HLA Management Logo

Andrew Bovell talks about his new play THINGS I KNOW TO BE TRUE

Andrew Bovell’s Things I Know to Be True explores dynamics of suburbia
APRIL 16, 2016 12:00AM

Andrew Bovell at a rehearsal for Things I Know to Be True. Picture: Kelly Barnes.
Heartbroken, homesick and half a world away from her family in ­Australia, a teenage Tilda Cobham-Hervey sat on a London train ­station in tears after a relationship breakup.

Then a fledgling actress, she had been feeling ­independent and brave before the “rug got pulled out” from under her feet and suddenly she felt naive and vulnerable.

“I ended up indulging in that for a moment, so to try and pull myself together I got on the train and made a list of all the things I know to be true,’’ Cobham-Hervey says.

Now 22, the Adelaide-born Cobham-Hervey was then an anonymous traveller, taking a break after filming two independent Adelaide films yet to appear in cinemas.

In telling of her heartbreak to playwright Andrew Bovell during creative development sessions in 2014, her story became the germ and the title of a new Australian play.

Bovell says his fifth play, Things I Know to Be True, is an intimate study of a typical Adelaide suburban family headed by working-class parents Bob and Fran and told through the experiences of their four adult children. The story unfolds through four seasons, each containing a crisis — such as death, sexuality and separation — as each child reaches a turning point and must make tough choices about the future that have ramifications for the family.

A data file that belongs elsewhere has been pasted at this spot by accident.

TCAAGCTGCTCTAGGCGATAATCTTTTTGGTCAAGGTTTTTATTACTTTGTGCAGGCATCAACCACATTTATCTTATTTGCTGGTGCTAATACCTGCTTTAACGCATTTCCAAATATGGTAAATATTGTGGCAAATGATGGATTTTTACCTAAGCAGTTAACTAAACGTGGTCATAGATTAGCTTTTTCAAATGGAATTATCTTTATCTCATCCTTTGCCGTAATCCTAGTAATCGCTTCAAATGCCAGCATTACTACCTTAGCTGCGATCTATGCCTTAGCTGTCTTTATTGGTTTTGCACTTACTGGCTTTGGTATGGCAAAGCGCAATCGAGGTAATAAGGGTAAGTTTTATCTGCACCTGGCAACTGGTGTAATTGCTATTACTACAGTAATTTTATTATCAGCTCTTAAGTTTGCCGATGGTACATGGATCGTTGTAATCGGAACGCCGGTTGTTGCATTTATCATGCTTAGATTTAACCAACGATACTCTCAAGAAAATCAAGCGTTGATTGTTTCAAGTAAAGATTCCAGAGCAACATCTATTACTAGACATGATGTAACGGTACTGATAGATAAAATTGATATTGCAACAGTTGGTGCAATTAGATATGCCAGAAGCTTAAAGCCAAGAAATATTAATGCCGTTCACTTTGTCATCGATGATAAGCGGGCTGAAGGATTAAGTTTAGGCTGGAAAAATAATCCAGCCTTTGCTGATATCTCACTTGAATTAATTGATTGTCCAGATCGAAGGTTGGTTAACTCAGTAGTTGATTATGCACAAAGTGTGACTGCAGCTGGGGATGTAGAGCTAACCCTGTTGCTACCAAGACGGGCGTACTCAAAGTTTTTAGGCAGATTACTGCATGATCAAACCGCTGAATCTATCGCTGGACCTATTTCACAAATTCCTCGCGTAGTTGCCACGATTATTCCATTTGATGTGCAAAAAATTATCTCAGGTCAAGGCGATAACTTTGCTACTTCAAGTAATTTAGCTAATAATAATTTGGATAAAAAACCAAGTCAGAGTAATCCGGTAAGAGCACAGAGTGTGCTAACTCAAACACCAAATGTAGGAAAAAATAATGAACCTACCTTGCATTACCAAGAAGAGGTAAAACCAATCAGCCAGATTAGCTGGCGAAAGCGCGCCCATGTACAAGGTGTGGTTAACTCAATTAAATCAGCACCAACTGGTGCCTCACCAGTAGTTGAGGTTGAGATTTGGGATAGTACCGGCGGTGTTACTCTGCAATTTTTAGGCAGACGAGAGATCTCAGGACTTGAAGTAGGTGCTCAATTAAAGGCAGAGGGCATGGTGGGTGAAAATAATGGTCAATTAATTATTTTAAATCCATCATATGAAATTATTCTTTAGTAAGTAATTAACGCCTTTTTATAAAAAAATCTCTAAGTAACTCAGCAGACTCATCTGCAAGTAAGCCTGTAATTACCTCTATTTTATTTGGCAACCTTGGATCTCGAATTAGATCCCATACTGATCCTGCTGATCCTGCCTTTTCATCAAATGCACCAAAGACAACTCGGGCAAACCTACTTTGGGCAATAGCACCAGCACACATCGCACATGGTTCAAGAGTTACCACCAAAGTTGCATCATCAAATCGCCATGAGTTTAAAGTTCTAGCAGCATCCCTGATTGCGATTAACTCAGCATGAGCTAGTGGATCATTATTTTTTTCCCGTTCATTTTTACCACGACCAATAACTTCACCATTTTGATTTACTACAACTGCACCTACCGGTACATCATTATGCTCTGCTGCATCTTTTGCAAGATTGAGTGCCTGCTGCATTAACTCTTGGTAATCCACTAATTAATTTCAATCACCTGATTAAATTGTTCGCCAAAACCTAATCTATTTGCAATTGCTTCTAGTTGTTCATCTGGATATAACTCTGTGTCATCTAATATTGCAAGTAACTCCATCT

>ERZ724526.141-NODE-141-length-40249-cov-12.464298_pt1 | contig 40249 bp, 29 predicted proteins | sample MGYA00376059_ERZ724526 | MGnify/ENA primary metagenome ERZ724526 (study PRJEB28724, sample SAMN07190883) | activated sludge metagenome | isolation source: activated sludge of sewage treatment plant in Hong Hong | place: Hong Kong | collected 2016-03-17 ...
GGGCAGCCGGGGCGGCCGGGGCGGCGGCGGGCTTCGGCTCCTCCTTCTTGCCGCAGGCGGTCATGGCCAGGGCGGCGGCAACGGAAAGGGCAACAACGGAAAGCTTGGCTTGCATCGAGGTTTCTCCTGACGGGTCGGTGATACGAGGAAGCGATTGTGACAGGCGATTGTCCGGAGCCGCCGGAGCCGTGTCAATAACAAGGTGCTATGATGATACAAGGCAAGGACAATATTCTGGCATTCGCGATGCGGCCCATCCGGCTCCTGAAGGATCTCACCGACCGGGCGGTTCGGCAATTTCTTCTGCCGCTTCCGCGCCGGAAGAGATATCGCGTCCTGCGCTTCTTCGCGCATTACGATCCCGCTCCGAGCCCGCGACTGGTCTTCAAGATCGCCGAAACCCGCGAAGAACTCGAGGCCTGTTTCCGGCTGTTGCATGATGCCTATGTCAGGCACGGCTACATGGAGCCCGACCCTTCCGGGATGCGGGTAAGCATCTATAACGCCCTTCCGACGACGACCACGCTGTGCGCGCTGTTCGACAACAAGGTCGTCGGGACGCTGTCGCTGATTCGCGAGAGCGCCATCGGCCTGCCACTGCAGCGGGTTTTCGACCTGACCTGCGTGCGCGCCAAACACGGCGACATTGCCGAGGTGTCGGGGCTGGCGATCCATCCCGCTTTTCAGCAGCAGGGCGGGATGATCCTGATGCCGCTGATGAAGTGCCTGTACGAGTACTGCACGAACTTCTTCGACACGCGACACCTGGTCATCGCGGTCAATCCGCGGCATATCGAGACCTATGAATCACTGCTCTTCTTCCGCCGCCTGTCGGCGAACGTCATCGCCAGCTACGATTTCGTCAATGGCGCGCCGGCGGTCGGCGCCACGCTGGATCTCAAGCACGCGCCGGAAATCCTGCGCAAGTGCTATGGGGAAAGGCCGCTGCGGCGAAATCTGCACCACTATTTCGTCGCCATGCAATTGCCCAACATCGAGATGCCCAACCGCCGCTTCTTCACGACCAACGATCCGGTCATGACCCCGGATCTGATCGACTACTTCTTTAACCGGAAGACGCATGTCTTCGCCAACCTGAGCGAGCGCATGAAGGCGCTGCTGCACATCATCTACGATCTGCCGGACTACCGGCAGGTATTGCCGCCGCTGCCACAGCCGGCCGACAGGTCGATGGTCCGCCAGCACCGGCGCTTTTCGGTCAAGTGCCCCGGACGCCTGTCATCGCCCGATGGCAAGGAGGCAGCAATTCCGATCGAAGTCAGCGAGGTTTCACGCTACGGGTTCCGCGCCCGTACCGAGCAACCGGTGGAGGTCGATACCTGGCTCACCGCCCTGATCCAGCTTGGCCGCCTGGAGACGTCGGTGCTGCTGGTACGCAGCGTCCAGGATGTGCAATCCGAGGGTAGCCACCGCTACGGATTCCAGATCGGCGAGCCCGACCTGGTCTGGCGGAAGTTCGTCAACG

Bovell has become regarded as a great Australian storyteller through screen — Lantana and A Most Wanted Man — and stage. His 2009 work When the Rain Stops Falling has gone ­before audiences in London and New York and is earmarked for a television series in a ­co-production with the BBC and Australia’s Jan Chapman.

Fresh from critical acclaim for his stage adaptation of Kate Grenville’s novel The Secret River at Sydney Theatre Company, and since performed in other cities, Bovell was co-­commissioned by the State Theatre Company of South Australia and British physical theatre group Frantic Assembly for the new work.

State Theatre Company artistic director Geordie Brookman and Bovell knew each other professionally and were almost neighbours, Brookman growing up in Kangarilla and Bovell in Willunga in Adelaide’s southern wine region of McLaren Vale. Brookman directed Bovell’s play Speaking in Tongues in 2011, which was previously adapted for the screen as Lantana, but the two have never worked together.

Bovell’s major request, as he juggled a score of other commitments, was to be given a two-year lead time to bring the story to life and to be theatrically and formally challenged. In an ­inclusive approach, Bovell, Brookman and Frantic artistic director Scott Graham earmarked the artists with whom they wanted to work — including Bovell’s wife Eugenia Fragos (The Slap) and Paul Blackwell, who play the parents — to kickstart the writing process.

“When we got together as a group, we told a lot of stories to each other about family, and Tilly, who plays the youngest daughter Rosie, told a beautiful story about travelling to Europe for her first time as quite a young woman,’’ ­Bovell says. “That big ritual that young Australians do — they go overseas, they go to Europe, it’s the old world, it’s the more sophisticated world — and she had her heart broken by a boy and she was so homesick and so alone and so fearful and everything this trip turned out to be wasn’t turning out, and so to ground herself, she was on a train platform, she made a list of things she knew to be true.”